George Washington Papers

To George Washington from Robert Rutherford, 8 February 1779

From Robert Rutherford

Berkeley County Virga Feby 8th 1779

Dear Sir

It is with Singular pleasure I congratulate Your Excellency on this Short relaxation from the utmost exertions in the field, where you have rendered your Country most Essential Services & gained lasting honor to yourself. I have not Ventured to trouble you with letters truly Sensible how many & great were the important matters that must necessarily engage your unceasing attention, but your safety, honor, and happiness were ever very near to me. I well know the generous goodness of your heart in the Case of every brave officer, or Common Sentinal, & that nothing on your part will be wanting to alleviate their sufferings, but the bearer Major Darke, my neighbour and of who’s integrity I have long been Convinced, being now on his way to N. York, I cannot withhold my particular recommendation of him to your Excellency’s notice, and hope that Congress will Co-operate with you in all Possible means for the ease and advantage of him & every other officer of distinguished Merit.1 It is with much ConCern I find the Resolve of Congress respecting the Money emissions of May 20th 77 & Apl 11th 78 giving great and general alarm;2 tending to depreciate the Currency, as the holders of those emissions are really deprived of the use of their money for Six months as it in a great measure Ceases to pass here in Payments & what is an additional misfortune, our assembly have laid on an enormous assessment in payment of which not one Shilling of this money Can be applyed as the Sheriffs cannot make any part of their Collections by the first of June.3 Assuredly Congress have not taken the whole matter into the account, as I am, informd that Large Sums of this money are now in the Possession of the Subjects of Spain upon the Missisippie, they being enjoined by the Govr of orleans to receive it, not to men⟨tion⟩ many & other obvious objections. So that I am Sensible it will be Consistent with the Wonted Justice & Prudence of that august Body without loss of time, to revise and greatly change the terms of that Resolve.

It is now with me Conclusive, that nothing will answer our purpose but adopting a former recommendation of Congress in the Several States, (tho I then thought it impolitick). that of fixing Some bounds to our produce Manufactures &c.4 at the Same time that I Should be for allowing Very liberal prices, even Five or Six times as much as formerly (if the demand oblidged the purchaser to bid so high) & to encourage manufactures in the highest degree, but not to Suffer the Mechaneck, the Extortioner, those in the charactor of tavernkeepers & a few others to Swallow up the States. Foreign trade will of Course be regulated by the Demand for European articles: if they are very high, we Shall purchase the fewer of them.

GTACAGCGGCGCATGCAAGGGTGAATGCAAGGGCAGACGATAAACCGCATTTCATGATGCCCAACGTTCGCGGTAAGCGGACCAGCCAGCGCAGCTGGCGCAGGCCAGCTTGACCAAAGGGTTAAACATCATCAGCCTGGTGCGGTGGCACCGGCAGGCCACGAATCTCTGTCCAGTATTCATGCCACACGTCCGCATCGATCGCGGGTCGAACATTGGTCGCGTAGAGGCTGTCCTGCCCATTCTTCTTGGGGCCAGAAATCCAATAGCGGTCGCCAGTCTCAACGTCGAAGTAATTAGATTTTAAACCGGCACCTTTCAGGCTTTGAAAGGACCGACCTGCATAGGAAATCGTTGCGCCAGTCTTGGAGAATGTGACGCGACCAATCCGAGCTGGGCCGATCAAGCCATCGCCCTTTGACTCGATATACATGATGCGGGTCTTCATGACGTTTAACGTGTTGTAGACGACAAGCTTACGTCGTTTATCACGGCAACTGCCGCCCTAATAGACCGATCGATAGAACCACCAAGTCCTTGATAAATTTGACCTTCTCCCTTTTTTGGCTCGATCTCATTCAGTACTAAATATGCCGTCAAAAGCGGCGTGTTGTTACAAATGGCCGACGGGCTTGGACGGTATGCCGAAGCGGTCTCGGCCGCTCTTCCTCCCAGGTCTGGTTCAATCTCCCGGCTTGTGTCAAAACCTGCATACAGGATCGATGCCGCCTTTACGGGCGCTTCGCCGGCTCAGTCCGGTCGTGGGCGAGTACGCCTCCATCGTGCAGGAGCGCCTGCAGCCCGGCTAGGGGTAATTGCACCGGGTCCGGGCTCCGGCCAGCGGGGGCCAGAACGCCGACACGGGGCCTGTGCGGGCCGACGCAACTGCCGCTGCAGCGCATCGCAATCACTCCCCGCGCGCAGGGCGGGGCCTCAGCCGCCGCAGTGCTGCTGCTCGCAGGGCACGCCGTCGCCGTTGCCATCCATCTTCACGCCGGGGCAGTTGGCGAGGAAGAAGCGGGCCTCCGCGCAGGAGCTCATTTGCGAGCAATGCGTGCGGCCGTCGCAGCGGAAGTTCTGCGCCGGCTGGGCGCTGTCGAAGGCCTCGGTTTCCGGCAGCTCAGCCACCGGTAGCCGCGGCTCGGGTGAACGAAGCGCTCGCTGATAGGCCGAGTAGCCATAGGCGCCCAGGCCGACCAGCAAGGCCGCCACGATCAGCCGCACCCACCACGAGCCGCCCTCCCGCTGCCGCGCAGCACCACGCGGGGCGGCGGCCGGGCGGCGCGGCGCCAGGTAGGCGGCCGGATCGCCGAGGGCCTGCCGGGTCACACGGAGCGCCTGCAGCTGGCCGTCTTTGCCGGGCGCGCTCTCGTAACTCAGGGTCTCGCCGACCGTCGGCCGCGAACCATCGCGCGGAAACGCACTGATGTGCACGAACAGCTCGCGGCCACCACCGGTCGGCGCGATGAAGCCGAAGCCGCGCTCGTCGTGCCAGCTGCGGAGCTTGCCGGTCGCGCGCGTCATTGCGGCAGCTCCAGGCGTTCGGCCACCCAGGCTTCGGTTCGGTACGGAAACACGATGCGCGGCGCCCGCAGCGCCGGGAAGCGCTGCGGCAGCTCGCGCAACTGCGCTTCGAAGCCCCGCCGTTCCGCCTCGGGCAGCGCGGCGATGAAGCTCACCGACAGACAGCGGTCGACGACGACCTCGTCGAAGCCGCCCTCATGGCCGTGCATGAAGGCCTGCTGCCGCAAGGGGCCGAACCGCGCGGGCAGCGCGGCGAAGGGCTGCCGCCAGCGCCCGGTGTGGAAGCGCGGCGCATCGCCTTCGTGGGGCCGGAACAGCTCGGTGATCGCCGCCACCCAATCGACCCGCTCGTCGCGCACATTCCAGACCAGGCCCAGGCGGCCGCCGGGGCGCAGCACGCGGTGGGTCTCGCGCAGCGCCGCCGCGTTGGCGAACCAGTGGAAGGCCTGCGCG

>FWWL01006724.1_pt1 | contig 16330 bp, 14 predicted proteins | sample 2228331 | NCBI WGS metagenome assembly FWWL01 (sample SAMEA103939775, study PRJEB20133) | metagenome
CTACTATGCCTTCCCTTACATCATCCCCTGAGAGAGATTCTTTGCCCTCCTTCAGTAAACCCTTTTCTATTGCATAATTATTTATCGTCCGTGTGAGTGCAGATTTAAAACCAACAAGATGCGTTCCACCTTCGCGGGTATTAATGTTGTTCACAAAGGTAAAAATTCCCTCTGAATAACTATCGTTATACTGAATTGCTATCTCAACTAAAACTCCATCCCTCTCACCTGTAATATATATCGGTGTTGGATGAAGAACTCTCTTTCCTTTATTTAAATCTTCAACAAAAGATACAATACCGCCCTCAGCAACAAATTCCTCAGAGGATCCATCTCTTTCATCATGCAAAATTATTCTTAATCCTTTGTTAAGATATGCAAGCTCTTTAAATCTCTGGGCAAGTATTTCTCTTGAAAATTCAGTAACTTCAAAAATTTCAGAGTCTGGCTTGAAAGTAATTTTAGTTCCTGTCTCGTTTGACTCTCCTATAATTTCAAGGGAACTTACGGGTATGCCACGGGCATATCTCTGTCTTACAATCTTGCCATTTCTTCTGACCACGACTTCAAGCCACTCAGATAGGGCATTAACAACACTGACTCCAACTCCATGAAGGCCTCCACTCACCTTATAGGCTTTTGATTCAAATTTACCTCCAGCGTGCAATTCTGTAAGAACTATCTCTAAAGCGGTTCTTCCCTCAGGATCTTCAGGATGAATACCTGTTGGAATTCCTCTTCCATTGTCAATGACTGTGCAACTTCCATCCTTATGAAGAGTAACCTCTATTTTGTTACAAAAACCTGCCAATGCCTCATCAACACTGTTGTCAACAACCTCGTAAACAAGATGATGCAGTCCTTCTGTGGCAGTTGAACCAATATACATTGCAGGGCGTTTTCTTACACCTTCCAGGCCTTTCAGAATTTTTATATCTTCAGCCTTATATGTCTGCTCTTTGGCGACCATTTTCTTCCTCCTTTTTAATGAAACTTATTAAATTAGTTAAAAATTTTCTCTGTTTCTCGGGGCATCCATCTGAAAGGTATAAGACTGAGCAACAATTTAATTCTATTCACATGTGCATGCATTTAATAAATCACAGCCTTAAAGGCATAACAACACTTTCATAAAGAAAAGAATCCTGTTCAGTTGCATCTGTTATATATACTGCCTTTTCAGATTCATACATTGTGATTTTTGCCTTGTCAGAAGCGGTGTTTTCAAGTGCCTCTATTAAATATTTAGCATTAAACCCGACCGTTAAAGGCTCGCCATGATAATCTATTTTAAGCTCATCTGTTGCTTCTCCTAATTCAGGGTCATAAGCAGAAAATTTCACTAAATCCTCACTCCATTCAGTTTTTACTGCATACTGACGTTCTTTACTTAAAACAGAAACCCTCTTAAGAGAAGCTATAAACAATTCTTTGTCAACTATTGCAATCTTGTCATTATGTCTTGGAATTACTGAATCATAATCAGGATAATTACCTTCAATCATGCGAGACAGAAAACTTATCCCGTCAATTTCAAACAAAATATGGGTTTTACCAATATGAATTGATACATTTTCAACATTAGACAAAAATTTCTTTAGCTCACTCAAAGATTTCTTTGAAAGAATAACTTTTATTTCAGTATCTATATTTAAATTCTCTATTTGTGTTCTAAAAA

Indian affairs donot Strike me in an agreeable point of View, for Certainly we Can expect no real friendship from that trouble some & formidable people, till we Supply them upon Equal terms at Least with our enimy’s and Convince them in every other respect of our Justice, Equality, & moderation towards them.

I Cannot enlarge upon many other matters, having already given your Excellency too much trouble, and Shall only add my ardent Wishes that you may Continue to be the peculiar Care of a Superintending Providence That your life may be prolonged for the temporal Saving of the united States, and to enjoy with the most perfect felicity, your family friends, and fortunes, amidst the grateful acclamations of a great & generous people. I am Joined by my brother, & our family’s.5 Pray make my Complyments agreeable to your good Lady. I am With Great affection your Excellency’s Most obt Hble Sert

R: Rutherford


Robert Rutherford (1728–1803) was an old friend of GW from the French and Indian War, during which Rutherford had served as a deputy commissary for the Virginia forces, 1755–57, and then as captain of a Virginia ranger company. Rutherford was a member of the Virginia House of Burgesses, 1766–76; all five Virginia conventions, 1774–76; the Virginia state senate, 1776–90; and the U.S. House of Representatives, 1793–97.

1William Darke, major of the 8th Virginia Regiment, who had been captured at the Battle of Germantown on 4 Oct. 1777, was returning to captivity in New York because the British had recalled all paroled American officers. Darke was exchanged in November 1780.

2Rutherford is referring to Congress’s resolution of 2 Jan. withdrawing from circulation the currency emissions of 20 May 1777 and 11 April 1778 because of concerns about counterfeiting (see JCC description begins Worthington Chauncey Ford et al., eds. Journals of the Continental Congress, 1774-1789. 34 vols. Washington, D.C., 1904–37. description ends , 13:21–23).

3For the additional taxes approved by the Virginia general assembly during its fall 1778 session, see Va. Statutes description begins William Waller Hening, ed. The Statutes at Large; Being a Collection of All the Laws of Virginia, from the First Session of the Legislature, in the Year 1619. 13 vols. 1819–23. Reprint. Charlottesville, Va., 1969. description ends [Hening], 9:547–52.

4Rutherford apparently is referring to Congress’s resolutions of 15 Feb. 1777 recommending to the states that they hold regional conventions to adopt price control plans (see JCC description begins Worthington Chauncey Ford et al., eds. Journals of the Continental Congress, 1774-1789. 34 vols. Washington, D.C., 1904–37. description ends , 7:124–25). That effort had proved to be unsuccessful.

5His brother, Thomas Rutherford, also was well known to GW, having served as a Virginia ranger officer, Indian agent, and deputy commissary during the French and Indian War.

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